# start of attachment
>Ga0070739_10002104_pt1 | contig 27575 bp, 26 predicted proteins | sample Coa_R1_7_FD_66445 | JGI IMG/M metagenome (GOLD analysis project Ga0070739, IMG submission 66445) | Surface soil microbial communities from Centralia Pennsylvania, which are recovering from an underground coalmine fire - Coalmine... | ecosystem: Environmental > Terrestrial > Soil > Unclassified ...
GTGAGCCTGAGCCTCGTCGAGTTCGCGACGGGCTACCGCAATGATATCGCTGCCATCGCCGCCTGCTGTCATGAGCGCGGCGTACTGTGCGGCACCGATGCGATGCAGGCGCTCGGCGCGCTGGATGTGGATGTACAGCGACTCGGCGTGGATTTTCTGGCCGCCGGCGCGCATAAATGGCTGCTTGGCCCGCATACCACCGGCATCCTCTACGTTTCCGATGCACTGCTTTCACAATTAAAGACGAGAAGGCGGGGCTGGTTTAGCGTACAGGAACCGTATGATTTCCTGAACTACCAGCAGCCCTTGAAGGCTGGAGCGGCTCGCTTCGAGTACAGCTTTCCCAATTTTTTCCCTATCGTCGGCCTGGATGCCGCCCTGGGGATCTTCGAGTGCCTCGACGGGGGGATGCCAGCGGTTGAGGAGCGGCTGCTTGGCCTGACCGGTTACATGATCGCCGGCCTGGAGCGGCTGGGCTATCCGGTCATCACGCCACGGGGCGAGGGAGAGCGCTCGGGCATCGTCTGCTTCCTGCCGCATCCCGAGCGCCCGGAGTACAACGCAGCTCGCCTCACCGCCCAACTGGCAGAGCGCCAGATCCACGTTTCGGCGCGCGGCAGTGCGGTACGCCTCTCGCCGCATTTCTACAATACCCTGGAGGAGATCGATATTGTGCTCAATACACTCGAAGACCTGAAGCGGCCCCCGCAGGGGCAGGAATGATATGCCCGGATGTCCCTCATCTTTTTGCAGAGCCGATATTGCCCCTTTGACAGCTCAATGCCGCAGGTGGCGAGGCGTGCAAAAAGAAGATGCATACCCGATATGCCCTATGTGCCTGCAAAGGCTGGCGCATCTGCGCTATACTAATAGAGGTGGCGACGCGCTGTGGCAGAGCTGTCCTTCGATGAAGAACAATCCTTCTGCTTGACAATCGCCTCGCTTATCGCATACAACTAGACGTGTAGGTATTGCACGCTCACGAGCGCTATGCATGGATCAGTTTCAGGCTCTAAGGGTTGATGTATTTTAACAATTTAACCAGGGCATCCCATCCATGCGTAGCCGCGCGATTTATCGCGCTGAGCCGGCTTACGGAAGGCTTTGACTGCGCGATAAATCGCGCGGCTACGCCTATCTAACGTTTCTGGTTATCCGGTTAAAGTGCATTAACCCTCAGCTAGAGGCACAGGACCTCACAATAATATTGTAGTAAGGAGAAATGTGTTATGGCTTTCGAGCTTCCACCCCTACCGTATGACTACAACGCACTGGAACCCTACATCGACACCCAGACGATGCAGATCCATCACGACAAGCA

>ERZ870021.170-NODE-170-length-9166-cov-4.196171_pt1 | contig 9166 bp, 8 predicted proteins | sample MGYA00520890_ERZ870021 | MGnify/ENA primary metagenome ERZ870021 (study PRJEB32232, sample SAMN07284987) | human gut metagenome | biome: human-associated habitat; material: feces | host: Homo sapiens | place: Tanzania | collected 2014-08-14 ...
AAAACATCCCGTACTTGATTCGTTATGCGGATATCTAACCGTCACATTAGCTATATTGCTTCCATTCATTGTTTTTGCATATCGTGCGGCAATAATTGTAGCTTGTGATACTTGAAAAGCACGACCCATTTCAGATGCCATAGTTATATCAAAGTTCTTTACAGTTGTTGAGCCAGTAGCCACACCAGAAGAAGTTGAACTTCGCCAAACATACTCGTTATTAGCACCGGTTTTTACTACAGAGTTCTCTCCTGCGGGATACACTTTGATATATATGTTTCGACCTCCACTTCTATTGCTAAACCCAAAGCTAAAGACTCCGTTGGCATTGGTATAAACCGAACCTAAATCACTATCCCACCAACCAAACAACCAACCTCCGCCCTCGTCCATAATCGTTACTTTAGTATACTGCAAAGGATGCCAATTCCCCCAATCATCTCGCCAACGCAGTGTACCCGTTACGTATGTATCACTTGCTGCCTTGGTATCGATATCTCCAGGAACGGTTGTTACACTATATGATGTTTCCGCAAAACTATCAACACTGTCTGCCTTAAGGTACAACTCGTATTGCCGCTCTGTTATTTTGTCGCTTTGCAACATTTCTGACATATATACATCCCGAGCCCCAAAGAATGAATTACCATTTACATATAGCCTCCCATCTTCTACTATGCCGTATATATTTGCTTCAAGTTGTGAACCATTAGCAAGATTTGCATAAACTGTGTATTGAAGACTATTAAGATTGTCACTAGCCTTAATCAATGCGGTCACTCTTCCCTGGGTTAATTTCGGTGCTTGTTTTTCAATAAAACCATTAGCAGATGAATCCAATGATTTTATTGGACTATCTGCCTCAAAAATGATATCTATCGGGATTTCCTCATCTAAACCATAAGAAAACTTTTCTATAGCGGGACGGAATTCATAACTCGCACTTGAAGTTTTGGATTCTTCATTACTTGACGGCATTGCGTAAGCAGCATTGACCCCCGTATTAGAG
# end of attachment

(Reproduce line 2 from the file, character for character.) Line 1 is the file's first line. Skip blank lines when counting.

GTGAGCCTGAGCCTCGTCGAGTTCGCGACGGGCTACCGCAATGATATCGCTGCCATCGCCGCCTGCTGTCATGAGCGCGGCGTACTGTGCGGCACCGATGCGATGCAGGCGCTCGGCGCGCTGGATGTGGATGTACAGCGACTCGGCGTGGATTTTCTGGCCGCCGGCGCGCATAAATGGCTGCTTGGCCCGCATACCACCGGCATCCTCTACGTTTCCGATGCACTGCTTTCACAATTAAAGACGAGAAGGCGGGGCTGGTTTAGCGTACAGGAACCGTATGATTTCCTGAACTACCAGCAGCCCTTGAAGGCTGGAGCGGCTCGCTTCGAGTACAGCTTTCCCAATTTTTTCCCTATCGTCGGCCTGGATGCCGCCCTGGGGATCTTCGAGTGCCTCGACGGGGGGATGCCAGCGGTTGAGGAGCGGCTGCTTGGCCTGACCGGTTACATGATCGCCGGCCTGGAGCGGCTGGGCTATCCGGTCATCACGCCACGGGGCGAGGGAGAGCGCTCGGGCATCGTCTGCTTCCTGCCGCATCCCGAGCGCCCGGAGTACAACGCAGCTCGCCTCACCGCCCAACTGGCAGAGCGCCAGATCCACGTTTCGGCGCGCGGCAGTGCGGTACGCCTCTCGCCGCATTTCTACAATACCCTGGAGGAGATCGATATTGTGCTCAATACACTCGAAGACCTGAAGCGGCCCCCGCAGGGGCAGGAATGATATGCCCGGATGTCCCTCATCTTTTTGCAGAGCCGATATTGCCCCTTTGACAGCTCAATGCCGCAGGTGGCGAGGCGTGCAAAAAGAAGATGCATACCCGATATGCCCTATGTGCCTGCAAAGGCTGGCGCATCTGCGCTATACTAATAGAGGTGGCGACGCGCTGTGGCAGAGCTGTCCTTCGATGAAGAACAATCCTTCTGCTTGACAATCGCCTCGCTTATCGCATACAACTAGACGTGTAGGTATTGCACGCTCACGAGCGCTATGCATGGATCAGTTTCAGGCTCTAAGGGTTGATGTATTTTAACAATTTAACCAGGGCATCCCATCCATGCGTAGCCGCGCGATTTATCGCGCTGAGCCGGCTTACGGAAGGCTTTGACTGCGCGATAAATCGCGCGGCTACGCCTATCTAACGTTTCTGGTTATCCGGTTAAAGTGCATTAACCCTCAGCTAGAGGCACAGGACCTCACAATAATATTGTAGTAAGGAGAAATGTGTTATGGCTTTCGAGCTTCCACCCCTACCGTATGACTACAACGCACTGGAACCCTACATCGACACCCAGACGATGCAGATCCATCACGACAAGCA